Genealogical databases are a potential gold mine for police detectives trying to solve difficult cases.

But law enforcement has plunged into this new world with little to no rules or oversight, intense secrecy and by forming unusual alliances with private companies that collect the DNA.

2850 by Paige St. John. MOVED



^Mexico's rise in violence starts sticking to 'Teflon president' after a year in office<

MEXICO-LOPEZOBRADOR:LAY — At 7 a.m. each weekday morning, as the sun is still rising over this sprawling mountain capital, Mexican President Andr s Manuel L pez Obrador steps in front of a gaggle of news cameras and begins to talk.

His news conferences, which can stretch as long as three hours, often meander among a wide range of topics. On any given day he may discuss policy, baseball, the impact of neo-liberal economic policies or the history of the Spanish conquest.

Increasingly, Mexico's loquacious commander in chief has had to face one subject he'd rather not address: Mexico's spiraling violence, and growing doubts about his strategy to fix it.

1300 (with trims) by Kate Linthicum and Steve Fisher in Mexico Cit. MOVED



^Not yesterday's cocaine: Death toll rising from tainted drug<

MED-COCAINE-OVERDOSES:KHN — A pain pill prescription for nerve damage revived Gwendolyn Barton's long-dormant addiction last year, awakening fears she would slip back into smoking crack cocaine.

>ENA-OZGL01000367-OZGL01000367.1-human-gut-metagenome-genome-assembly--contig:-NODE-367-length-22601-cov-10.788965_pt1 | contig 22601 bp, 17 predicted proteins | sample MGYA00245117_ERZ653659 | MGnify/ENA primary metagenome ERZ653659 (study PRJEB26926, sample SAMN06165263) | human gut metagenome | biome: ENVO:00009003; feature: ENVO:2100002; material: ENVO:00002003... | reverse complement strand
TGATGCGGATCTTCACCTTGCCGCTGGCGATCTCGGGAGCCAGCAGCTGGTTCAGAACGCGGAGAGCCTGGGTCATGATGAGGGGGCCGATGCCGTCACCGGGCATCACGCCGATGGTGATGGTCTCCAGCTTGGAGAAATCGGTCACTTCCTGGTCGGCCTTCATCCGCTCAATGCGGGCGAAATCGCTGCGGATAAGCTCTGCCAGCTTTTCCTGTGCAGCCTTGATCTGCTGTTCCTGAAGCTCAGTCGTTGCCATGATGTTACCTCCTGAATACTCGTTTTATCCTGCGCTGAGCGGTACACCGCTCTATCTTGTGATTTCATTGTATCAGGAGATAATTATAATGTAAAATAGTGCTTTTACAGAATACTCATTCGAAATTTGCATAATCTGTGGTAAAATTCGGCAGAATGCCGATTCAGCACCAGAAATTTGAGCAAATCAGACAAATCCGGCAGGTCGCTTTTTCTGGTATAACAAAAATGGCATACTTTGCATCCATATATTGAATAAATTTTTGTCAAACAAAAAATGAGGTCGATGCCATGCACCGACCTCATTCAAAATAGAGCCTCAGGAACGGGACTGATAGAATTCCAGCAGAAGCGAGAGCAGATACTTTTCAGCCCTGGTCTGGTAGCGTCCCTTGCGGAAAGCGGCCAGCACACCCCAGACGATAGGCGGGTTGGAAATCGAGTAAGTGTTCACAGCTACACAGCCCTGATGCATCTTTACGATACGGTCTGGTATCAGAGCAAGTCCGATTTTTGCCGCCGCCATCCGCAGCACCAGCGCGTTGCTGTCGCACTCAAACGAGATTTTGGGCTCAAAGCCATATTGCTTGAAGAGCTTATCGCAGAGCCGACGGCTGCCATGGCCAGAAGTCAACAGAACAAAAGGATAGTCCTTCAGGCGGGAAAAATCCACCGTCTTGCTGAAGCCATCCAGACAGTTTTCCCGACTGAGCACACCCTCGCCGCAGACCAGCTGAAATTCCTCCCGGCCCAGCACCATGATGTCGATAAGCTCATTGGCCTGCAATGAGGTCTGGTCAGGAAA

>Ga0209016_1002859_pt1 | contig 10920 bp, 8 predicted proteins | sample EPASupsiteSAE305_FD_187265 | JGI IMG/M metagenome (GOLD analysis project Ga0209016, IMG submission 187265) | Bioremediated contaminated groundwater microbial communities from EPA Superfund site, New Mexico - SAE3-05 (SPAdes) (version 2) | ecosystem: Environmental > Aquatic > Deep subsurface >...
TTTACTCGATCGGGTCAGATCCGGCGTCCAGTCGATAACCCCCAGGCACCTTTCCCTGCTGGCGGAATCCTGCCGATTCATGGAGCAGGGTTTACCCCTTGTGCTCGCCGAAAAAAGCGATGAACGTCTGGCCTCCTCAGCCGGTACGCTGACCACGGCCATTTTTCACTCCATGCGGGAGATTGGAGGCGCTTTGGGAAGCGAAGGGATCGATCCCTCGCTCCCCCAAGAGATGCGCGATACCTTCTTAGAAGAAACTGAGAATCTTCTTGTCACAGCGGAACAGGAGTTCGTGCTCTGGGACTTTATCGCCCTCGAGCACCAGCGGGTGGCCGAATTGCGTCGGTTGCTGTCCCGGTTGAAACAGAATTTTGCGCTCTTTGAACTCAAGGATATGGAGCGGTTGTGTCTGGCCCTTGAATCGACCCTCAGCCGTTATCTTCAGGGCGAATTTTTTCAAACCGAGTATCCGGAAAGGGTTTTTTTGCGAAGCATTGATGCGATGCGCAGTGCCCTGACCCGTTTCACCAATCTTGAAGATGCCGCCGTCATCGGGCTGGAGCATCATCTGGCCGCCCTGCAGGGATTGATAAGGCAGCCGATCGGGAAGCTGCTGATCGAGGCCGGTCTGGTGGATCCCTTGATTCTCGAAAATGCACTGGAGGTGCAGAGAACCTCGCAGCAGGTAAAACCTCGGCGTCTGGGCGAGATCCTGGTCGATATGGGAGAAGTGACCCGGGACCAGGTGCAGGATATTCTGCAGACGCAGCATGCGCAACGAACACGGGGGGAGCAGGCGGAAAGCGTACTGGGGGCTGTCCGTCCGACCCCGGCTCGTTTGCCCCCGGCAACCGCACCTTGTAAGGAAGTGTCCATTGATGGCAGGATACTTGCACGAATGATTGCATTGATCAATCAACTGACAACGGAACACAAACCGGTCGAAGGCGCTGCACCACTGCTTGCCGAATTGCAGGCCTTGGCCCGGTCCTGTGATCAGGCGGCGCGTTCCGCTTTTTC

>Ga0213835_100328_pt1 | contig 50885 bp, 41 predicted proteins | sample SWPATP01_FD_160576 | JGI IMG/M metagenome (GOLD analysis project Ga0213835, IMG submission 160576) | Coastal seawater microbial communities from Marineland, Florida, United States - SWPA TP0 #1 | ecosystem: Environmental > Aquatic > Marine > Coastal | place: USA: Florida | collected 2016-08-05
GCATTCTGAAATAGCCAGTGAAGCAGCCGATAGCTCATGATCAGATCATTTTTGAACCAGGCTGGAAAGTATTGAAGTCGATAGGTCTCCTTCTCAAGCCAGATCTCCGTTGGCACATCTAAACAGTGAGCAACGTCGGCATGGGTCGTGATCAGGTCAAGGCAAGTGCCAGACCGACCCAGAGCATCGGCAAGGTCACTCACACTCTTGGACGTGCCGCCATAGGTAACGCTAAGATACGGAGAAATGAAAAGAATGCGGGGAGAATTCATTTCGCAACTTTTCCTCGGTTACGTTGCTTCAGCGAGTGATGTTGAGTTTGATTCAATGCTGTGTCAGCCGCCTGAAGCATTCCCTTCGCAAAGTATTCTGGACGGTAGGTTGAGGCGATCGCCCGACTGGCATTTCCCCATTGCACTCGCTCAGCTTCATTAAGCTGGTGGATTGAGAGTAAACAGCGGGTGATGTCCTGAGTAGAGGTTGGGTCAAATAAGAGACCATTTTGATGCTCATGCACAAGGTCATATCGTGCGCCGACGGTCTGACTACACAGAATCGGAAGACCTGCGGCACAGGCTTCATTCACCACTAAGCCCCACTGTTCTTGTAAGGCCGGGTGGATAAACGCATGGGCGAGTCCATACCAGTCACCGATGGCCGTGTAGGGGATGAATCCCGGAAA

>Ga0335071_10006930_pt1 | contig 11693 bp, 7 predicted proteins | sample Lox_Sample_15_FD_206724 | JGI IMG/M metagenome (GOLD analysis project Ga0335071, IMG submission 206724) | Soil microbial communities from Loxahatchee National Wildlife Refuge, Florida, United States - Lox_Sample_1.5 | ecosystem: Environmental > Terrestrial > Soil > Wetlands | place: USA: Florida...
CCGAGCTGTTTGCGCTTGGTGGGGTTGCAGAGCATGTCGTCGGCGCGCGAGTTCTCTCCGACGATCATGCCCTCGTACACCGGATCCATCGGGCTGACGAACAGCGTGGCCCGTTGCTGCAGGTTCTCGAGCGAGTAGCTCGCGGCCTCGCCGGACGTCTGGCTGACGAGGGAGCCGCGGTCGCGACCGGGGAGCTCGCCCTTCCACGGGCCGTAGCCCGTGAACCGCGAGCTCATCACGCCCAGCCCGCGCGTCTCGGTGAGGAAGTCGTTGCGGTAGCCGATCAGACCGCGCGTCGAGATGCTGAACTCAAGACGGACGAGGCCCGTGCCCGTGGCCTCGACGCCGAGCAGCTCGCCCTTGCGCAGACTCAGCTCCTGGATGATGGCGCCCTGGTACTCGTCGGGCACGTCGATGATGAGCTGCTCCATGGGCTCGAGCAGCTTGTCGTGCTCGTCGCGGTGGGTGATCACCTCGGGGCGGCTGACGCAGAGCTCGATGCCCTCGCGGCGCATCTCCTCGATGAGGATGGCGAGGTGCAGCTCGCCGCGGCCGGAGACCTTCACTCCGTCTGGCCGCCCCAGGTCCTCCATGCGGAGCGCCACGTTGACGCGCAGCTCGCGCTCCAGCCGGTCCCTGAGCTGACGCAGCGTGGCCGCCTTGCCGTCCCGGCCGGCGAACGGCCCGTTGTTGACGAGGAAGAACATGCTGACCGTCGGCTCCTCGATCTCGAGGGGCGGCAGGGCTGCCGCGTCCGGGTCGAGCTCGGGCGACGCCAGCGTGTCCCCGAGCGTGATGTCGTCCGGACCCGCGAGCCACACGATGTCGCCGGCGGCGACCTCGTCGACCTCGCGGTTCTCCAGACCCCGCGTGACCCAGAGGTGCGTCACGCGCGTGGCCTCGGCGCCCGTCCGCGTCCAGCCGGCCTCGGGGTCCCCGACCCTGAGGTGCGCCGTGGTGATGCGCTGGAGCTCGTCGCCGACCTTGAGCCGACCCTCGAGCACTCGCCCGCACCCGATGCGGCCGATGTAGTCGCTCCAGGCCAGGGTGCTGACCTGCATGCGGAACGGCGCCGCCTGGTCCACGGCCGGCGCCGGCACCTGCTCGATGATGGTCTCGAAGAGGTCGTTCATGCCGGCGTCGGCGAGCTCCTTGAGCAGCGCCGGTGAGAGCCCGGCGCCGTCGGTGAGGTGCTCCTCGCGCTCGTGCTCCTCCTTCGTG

She'd done that drug and others for about 20 years before getting sober in 2008. But things were different back then. This time, the 62-year-old knew she needed to seek treatment before it was too late.

"If I used today," she said, "I'd be dead."

The powerful opioid fentanyl is often mixed into cocaine, turning the stimulant into a much bigger killer than the drug of the past. Cocaine-related overdoses took the lives of nearly 14,000 Americans in 2017, up 34% in just a year, the latest federal figures show. And they're expected to soar even higher as cocaine's popularity resurges.

1400 (with trims) by Laura Ungar in Cincinnati. MOVED




These stories moved earlier in the week and are suitable for weekend publication.


^Inside the bloody cartel war for Mexico's multibillion-dollar avocado industry<

MEXICO-CARTELS-AVOCADOS:LA — The cartel members showed up in this verdant stretch of western Mexico armed with automatic weapons and chainsaws.

Soon they were cutting timber day and night, the crash of falling trees echoing throughout the virgin forest. When locals protested, explaining that the area was protected from logging, they were held at gunpoint and ordered to keep quiet.

The newcomers were almost certainly clearing the forest to set up a grow operation. They wouldn't be planting marijuana or other crops long favored by Mexican cartels, but something potentially even more profitable: avocados.

More than a dozen criminal groups are battling for control of the avocado trade in and around the city of Uruapan, preying on wealthy orchard owners, the laborers who pick the fruit and the drivers who truck it north to the United States.

2050 by Kate Linthicum in Uruapan, Mexico. MOVED


^Seattle-based Planned Parenthood affiliate ventures into Indiana and Kentucky, giving a blue-state boost to red-state clinics<

PLANNEDPARENTHOOD-REDSTATES:SE — In mid-September, Chris Charbonneau flew — triumphantly — to Fort Wayne, Ind. The CEO of the Seattle-based Planned Parenthood of the Great Northwest and the Hawaiian Islands had just pulled off a stealth operation.